Remember how the BYU football team was pretty much out-muscled in the trenches in every Big 12 football contest last fall?

Well, the BYU basketball team appears to be making amends for that softness this winter.

“It felt really good. It felt good to get it on a win, too. A team like that, Big 12 conference play. Yeah, like I said, credit to our schemes and our teammates, and coach. It felt really good to do that and get a big win like that.” — BYU’s Spencer Johnson on his career-high 28 points.

Facing one of the country’s top defensive teams, and shorthanded, to boot, the No. 20 Cougars stood up to bruising Iowa State on both ends of the floor and rolled to an 87-72 win in front of 15,491 at the Marriott Center on Tuesday night.

“In the Big 12, it is always going to be a dogfight every game,” said BYU forward Noah Waterman, who had 18 points, four rebounds and, perhaps most importantly, drew five fouls. “When it comes down to being really physical, there are always big guys (in the league), and they are all about rebounding. Everybody plays super physical.”

It was as complete of a team effort as BYU (2-2, 14-3) has had all season, given the quality of competition, as the Cougars led by as many as 24 points and had the lead for more than 33 minutes. Iowa State (2-2, 13-4) had it for less than five.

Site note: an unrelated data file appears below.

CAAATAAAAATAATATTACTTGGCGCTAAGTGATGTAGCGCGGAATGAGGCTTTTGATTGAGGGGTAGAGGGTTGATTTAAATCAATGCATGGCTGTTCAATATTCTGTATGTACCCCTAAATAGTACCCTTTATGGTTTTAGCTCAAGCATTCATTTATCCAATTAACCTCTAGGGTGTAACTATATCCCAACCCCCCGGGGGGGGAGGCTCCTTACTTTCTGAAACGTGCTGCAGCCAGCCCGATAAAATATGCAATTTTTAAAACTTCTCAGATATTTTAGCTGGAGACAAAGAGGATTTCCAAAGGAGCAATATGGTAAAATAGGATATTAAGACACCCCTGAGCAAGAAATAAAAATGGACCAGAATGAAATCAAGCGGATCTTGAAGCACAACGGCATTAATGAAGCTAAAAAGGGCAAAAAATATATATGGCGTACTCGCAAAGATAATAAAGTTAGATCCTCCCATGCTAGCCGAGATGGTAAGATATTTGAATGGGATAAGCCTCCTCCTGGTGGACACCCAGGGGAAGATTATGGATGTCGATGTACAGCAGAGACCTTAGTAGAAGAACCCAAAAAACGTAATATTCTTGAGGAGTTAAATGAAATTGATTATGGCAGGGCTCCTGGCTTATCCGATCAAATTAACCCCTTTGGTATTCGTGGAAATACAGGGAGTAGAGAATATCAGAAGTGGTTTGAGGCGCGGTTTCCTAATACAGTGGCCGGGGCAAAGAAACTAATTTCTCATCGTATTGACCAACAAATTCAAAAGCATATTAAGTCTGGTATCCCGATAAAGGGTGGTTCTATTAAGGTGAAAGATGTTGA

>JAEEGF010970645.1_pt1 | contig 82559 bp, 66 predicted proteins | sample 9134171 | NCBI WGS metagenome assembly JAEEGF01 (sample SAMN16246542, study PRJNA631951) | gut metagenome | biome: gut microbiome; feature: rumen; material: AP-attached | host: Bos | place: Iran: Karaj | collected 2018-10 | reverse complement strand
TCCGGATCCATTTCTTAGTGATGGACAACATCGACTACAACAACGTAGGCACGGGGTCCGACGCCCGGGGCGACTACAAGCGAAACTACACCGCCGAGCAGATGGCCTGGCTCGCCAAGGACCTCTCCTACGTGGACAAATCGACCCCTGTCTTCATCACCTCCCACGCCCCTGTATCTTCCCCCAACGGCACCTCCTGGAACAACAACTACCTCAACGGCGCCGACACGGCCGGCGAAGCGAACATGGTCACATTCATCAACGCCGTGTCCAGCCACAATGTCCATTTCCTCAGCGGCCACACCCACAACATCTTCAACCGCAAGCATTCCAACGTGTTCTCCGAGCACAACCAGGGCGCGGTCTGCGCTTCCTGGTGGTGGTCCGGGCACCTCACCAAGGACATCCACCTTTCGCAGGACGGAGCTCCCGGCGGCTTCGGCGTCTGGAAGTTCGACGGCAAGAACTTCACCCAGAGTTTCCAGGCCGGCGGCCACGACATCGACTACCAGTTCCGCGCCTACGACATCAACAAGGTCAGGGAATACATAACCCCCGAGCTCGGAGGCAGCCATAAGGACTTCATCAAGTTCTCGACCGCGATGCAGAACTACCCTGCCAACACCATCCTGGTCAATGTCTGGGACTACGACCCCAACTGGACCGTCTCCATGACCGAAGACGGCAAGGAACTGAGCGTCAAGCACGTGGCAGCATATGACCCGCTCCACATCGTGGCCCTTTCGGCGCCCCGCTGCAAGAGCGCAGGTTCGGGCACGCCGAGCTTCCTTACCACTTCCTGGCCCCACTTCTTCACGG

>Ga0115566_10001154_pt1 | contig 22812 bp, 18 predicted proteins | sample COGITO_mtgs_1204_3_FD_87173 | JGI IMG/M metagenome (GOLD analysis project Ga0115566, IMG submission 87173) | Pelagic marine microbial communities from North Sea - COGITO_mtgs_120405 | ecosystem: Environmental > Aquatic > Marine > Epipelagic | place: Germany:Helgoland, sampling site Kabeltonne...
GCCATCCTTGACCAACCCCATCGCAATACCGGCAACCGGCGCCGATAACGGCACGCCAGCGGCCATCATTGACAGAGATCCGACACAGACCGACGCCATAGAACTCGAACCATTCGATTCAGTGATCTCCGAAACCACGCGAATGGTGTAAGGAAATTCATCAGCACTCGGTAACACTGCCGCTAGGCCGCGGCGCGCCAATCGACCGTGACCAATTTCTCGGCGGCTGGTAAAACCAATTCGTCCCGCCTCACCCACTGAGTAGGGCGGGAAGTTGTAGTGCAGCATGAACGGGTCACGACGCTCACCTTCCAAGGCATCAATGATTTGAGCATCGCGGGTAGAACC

For the fourth-straight Big 12 game, BYU had the lead at halftime and a double-digit lead in the second half; This time, the Cougars stretched the advantage, rather than give it up.

It was the most points defense-loving Iowa State has given up all season, the previous high being 80 in a 99-80 win at DePaul on Dec. 1.

The Cyclones make their money forcing turnovers and turning them into easy buckets, but could never establish that kind of style against the Cougars, who in losses to Cincinnati and Baylor were turnover-prone. BYU committed just 11 turnovers, compared to 13 for ISU.

“Their only three losses were where the other team has been able to not turn the ball over, where you give yourselves at least a chance to compete,” said BYU coach Mark Pope. “That was really important for us going into the scout. Our guys were masterful.”

Nobody was more masterful than senior guard Spencer Johnson, who had a career-high 28 points on 10 of 16 shooting. He also had five assists and nine rebounds in 35 minutes.

“It felt really good. It felt good to get it on a win, too. A team like that, Big 12 conference play. Yeah, like I said, credit to our schemes and our teammates, and coach,” Johnson said. “It felt really good to do that and get a big win like that.”

The Cougars pulled off the win as a four-point favorite despite not being at full strength. Sharpshooter Trevin Knell suffered a foot injury in the 63-58 win over UCF on Saturday and didn’t play. Neither did post Fousseyni Traore, who continues to deal with a nagging hamstring injury.

That forced Pope into playing a seven-man rotation, which worked Tuesday night at home but will need to be remedied on the road, beginning this Saturday when BYU travels to Texas Tech.